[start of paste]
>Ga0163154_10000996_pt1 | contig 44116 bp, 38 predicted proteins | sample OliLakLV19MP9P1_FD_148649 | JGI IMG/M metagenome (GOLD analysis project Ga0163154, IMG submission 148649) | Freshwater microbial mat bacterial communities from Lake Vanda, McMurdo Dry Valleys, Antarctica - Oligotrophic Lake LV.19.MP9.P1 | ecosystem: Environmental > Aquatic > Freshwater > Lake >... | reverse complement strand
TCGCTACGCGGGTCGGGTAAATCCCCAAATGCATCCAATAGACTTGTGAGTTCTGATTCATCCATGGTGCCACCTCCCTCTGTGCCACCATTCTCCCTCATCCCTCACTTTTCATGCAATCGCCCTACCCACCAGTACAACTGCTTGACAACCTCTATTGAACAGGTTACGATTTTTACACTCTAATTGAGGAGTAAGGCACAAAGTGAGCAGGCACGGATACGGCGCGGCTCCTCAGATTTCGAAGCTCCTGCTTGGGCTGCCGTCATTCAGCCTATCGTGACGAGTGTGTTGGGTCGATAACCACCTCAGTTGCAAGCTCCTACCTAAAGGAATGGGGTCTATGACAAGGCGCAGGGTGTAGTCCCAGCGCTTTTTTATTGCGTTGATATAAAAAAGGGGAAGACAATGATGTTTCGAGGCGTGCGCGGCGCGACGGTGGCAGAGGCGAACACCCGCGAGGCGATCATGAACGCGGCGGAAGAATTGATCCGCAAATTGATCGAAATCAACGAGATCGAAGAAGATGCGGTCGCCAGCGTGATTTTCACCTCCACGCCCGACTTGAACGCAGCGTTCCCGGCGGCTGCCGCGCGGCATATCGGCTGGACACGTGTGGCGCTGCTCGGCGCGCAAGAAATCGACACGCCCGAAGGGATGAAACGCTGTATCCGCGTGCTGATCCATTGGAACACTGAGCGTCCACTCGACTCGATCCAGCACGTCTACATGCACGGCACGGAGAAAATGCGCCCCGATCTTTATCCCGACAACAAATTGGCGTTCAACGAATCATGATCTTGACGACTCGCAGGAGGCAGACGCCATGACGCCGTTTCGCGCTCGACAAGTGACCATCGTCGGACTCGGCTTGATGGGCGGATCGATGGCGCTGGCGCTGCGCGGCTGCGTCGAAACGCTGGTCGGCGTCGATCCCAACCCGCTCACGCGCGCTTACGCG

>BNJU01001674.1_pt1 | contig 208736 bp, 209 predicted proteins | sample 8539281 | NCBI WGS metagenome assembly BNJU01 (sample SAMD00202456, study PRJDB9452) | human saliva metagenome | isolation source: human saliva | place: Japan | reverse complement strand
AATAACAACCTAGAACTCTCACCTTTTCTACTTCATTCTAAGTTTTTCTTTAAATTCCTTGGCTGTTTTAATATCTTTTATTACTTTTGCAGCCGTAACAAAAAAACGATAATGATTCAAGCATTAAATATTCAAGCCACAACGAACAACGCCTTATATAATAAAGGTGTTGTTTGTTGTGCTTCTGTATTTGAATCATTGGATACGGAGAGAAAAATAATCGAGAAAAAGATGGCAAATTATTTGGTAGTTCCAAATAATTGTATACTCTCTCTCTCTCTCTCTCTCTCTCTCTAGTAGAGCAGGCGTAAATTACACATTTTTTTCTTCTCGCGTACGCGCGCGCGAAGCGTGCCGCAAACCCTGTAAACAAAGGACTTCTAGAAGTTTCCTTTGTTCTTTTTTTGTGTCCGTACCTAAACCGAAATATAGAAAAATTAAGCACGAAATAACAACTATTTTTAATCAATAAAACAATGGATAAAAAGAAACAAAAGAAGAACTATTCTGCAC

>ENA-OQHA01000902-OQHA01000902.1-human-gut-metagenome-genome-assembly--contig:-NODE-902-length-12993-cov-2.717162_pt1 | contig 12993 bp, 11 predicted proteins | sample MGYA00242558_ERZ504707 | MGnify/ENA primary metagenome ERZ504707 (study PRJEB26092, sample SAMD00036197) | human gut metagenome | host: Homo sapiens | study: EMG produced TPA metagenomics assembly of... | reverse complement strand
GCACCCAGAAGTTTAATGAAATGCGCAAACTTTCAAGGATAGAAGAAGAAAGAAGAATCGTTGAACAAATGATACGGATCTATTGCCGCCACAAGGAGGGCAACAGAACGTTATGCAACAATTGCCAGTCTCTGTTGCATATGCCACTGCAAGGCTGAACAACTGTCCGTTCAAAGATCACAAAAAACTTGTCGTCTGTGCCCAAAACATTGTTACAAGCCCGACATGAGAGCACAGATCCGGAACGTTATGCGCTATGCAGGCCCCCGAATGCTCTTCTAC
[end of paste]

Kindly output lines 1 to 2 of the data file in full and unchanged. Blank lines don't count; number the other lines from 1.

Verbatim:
>Ga0163154_10000996_pt1 | contig 44116 bp, 38 predicted proteins | sample OliLakLV19MP9P1_FD_148649 | JGI IMG/M metagenome (GOLD analysis project Ga0163154, IMG submission 148649) | Freshwater microbial mat bacterial communities from Lake Vanda, McMurdo Dry Valleys, Antarctica - Oligotrophic Lake LV.19.MP9.P1 | ecosystem: Environmental > Aquatic > Freshwater > Lake >... | reverse complement strand
TCGCTACGCGGGTCGGGTAAATCCCCAAATGCATCCAATAGACTTGTGAGTTCTGATTCATCCATGGTGCCACCTCCCTCTGTGCCACCATTCTCCCTCATCCCTCACTTTTCATGCAATCGCCCTACCCACCAGTACAACTGCTTGACAACCTCTATTGAACAGGTTACGATTTTTACACTCTAATTGAGGAGTAAGGCACAAAGTGAGCAGGCACGGATACGGCGCGGCTCCTCAGATTTCGAAGCTCCTGCTTGGGCTGCCGTCATTCAGCCTATCGTGACGAGTGTGTTGGGTCGATAACCACCTCAGTTGCAAGCTCCTACCTAAAGGAATGGGGTCTATGACAAGGCGCAGGGTGTAGTCCCAGCGCTTTTTTATTGCGTTGATATAAAAAAGGGGAAGACAATGATGTTTCGAGGCGTGCGCGGCGCGACGGTGGCAGAGGCGAACACCCGCGAGGCGATCATGAACGCGGCGGAAGAATTGATCCGCAAATTGATCGAAATCAACGAGATCGAAGAAGATGCGGTCGCCAGCGTGATTTTCACCTCCACGCCCGACTTGAACGCAGCGTTCCCGGCGGCTGCCGCGCGGCATATCGGCTGGACACGTGTGGCGCTGCTCGGCGCGCAAGAAATCGACACGCCCGAAGGGATGAAACGCTGTATCCGCGTGCTGATCCATTGGAACACTGAGCGTCCACTCGACTCGATCCAGCACGTCTACATGCACGGCACGGAGAAAATGCGCCCCGATCTTTATCCCGACAACAAATTGGCGTTCAACGAATCATGATCTTGACGACTCGCAGGAGGCAGACGCCATGACGCCGTTTCGCGCTCGACAAGTGACCATCGTCGGACTCGGCTTGATGGGCGGATCGATGGCGCTGGCGCTGCGCGGCTGCGTCGAAACGCTGGTCGGCGTCGATCCCAACCCGCTCACGCGCGCTTACGCG